What I mean by "real threat" is that, no matter how riled I could get my mom (and oh, I was proficient at it), I did not - I repeat DID NOT want my dad mad at me. Was I afraid of him? You betcha. Not for the reasons one may assume. Our house was not big on physical punishment. It was "The Look" that you wanted to avoid at all costs - that "I'm so angry at you right now, I can't even look at you" expression - that disappointment.... that "Aaahh" type of sigh he would let out as he waved you off and turned away.

It. Was. Devastating.

I'm pretty sure my dad knew the power he wielded. I will admit I was subject to it more than my older, wiser, more cautious sister who had nobody ahead of her as a guinea pig to test the limits. To say I tested them was somewhat of an understatement. I redefined them in many instances, taking advantage of the fact that there was a nine year age difference between Sis and myself - and let's face it - my parents were tired by then.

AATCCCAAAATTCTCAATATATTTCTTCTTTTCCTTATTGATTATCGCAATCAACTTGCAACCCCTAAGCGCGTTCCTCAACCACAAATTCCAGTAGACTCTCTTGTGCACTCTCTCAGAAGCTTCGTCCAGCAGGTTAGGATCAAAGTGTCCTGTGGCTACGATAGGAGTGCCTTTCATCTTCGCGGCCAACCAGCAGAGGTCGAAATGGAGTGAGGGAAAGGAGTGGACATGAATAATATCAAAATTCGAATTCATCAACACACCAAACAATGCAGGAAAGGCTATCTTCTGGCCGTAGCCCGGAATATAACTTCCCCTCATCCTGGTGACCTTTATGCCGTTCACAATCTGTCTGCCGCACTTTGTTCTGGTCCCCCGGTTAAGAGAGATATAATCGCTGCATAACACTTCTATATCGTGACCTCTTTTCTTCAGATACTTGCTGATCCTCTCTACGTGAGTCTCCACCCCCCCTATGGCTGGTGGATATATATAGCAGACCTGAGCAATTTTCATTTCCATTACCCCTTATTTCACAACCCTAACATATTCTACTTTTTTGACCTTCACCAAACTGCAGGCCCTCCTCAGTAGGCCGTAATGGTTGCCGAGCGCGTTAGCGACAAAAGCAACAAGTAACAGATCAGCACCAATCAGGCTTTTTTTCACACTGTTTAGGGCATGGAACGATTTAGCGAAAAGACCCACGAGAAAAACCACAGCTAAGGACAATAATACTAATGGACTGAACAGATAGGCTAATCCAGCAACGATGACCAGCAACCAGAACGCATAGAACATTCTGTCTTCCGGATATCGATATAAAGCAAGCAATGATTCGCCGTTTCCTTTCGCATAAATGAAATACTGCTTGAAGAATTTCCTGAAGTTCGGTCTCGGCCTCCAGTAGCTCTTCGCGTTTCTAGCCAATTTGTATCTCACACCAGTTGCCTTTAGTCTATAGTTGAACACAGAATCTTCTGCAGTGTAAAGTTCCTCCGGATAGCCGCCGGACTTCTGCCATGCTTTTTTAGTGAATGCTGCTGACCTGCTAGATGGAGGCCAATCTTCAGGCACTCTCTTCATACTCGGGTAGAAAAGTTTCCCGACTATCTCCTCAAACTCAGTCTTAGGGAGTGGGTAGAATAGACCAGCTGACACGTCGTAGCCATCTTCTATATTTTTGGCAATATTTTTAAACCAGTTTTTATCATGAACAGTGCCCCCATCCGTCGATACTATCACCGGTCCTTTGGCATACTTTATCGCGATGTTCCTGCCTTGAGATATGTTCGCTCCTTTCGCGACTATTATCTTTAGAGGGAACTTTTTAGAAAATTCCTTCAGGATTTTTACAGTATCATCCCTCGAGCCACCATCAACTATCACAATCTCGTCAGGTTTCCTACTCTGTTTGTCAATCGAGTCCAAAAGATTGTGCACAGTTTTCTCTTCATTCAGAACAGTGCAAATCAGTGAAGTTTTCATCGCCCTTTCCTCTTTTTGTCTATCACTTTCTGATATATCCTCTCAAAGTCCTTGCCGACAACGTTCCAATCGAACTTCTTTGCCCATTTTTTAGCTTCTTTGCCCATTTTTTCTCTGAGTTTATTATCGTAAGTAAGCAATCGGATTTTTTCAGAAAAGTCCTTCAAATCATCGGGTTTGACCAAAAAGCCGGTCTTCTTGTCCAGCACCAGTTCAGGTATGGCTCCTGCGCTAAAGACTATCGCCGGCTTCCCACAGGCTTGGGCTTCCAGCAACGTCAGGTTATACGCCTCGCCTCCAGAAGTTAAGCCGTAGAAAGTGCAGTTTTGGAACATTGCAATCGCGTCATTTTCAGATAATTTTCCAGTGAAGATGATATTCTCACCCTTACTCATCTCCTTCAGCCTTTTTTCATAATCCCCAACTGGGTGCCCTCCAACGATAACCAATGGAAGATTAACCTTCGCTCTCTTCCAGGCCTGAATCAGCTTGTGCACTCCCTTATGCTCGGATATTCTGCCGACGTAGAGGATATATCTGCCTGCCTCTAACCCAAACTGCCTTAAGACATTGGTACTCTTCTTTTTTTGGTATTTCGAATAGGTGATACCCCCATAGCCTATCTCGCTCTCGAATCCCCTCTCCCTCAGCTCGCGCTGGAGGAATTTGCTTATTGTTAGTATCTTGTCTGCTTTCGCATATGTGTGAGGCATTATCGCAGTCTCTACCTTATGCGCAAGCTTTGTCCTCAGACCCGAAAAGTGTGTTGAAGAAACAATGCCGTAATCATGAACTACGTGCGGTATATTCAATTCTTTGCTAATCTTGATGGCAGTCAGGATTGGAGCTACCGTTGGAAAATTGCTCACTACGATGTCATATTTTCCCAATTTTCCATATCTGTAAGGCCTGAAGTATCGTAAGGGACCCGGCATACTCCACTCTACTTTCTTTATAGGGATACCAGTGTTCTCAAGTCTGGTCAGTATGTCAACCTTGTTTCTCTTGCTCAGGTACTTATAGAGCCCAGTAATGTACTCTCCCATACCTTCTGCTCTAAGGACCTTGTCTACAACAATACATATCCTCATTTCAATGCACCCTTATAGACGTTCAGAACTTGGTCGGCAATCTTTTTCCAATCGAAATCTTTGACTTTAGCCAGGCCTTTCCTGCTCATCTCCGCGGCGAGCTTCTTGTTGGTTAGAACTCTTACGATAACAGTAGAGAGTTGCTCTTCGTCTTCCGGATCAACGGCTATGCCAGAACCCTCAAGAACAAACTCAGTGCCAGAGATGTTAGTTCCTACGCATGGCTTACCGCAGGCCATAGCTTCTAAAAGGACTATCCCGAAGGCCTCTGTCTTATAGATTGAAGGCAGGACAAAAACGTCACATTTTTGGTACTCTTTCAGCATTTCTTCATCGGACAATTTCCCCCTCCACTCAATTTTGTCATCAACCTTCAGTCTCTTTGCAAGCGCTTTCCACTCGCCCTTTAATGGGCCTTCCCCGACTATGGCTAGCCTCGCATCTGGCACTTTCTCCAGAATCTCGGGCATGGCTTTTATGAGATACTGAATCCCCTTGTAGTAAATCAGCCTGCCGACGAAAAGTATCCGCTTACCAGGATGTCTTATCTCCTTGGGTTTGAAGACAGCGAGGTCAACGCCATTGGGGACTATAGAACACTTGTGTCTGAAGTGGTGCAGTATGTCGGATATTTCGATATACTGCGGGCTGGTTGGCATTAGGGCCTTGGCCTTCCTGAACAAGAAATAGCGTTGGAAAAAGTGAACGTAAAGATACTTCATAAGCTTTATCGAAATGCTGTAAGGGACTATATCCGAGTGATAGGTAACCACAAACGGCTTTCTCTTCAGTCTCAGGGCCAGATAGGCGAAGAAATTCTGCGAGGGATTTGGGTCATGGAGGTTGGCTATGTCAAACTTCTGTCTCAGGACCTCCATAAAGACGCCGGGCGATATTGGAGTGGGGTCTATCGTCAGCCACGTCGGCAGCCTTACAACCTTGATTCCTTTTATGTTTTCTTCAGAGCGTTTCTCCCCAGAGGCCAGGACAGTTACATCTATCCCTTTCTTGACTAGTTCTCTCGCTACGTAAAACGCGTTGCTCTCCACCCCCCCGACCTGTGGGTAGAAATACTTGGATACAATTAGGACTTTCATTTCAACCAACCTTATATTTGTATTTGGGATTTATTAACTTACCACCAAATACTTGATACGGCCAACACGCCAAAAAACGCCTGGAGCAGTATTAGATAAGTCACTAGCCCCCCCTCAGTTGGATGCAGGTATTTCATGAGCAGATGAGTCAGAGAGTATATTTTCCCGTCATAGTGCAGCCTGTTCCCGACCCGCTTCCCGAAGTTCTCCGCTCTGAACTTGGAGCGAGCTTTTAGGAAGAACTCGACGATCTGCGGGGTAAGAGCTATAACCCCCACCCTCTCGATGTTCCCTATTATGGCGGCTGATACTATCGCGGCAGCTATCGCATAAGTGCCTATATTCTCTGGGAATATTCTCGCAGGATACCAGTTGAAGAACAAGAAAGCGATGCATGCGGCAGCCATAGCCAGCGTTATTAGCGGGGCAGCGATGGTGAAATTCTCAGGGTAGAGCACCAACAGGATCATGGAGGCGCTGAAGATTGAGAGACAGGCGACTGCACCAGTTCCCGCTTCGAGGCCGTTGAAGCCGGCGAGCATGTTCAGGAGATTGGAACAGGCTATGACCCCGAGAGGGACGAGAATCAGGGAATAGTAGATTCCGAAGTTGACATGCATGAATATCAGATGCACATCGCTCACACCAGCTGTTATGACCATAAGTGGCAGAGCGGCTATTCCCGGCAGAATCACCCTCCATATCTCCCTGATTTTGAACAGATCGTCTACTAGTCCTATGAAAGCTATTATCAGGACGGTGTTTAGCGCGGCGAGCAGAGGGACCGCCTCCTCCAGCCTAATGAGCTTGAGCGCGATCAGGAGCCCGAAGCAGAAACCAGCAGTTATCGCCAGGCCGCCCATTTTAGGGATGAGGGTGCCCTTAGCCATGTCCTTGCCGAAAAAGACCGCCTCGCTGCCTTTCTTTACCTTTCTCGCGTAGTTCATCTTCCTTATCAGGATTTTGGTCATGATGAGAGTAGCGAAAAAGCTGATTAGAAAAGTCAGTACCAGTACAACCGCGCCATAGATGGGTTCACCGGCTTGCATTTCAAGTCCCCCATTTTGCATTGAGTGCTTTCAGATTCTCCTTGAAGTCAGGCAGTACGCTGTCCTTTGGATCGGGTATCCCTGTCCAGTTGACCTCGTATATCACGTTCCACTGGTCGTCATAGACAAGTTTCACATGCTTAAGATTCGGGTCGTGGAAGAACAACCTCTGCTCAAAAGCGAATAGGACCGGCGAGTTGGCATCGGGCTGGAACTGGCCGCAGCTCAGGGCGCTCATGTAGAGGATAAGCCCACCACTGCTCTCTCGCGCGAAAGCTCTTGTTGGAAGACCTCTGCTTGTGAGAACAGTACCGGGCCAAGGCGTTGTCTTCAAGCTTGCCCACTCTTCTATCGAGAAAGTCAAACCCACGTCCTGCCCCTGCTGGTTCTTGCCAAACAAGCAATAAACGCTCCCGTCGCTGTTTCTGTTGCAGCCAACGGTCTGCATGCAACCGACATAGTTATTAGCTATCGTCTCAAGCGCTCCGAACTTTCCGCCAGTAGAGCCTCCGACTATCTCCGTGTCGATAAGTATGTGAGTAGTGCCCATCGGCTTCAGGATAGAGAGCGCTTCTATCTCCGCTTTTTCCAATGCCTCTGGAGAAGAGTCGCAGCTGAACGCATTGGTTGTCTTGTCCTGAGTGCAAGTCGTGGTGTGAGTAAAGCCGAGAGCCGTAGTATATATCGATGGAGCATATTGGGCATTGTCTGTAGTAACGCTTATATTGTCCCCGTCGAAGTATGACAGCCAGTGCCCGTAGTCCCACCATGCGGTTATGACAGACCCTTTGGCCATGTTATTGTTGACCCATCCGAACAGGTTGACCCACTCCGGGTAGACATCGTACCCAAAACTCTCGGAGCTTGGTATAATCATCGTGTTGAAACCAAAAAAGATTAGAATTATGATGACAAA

When I was in my early teens during a stretch of time when he and my mom owned a business and he would come home for a quick dinner, I thought I would show off my cooking expertise by making pancakes for him. The first problem with this was that I had not a shred of expertise in cooking anything. This was in the days of adding several ingredients (not just water), so I followed the directions to the letter. Except for the part about the flour. Instead of using the pancake flour - in the box that I was reading the directions from - I used regular flour. The difference in the pretty, fluffy pancakes on the box and the pieces of simulated cardboard on his plate was obvious, and a little frightening. He didn't want to upset me but you know he had to ask exactly what I had put in the pancake batter. Through my tears I explained the process. That man sat and ate every one of those flat, tasteless pancakes, thanked me and gave me a kiss, and headed back to work. Here I was mortified at my mistake only minutes before, and then consoled by his simple sacrifice. I didn't even care that he may have stopped at MacDonald's on the way back to work.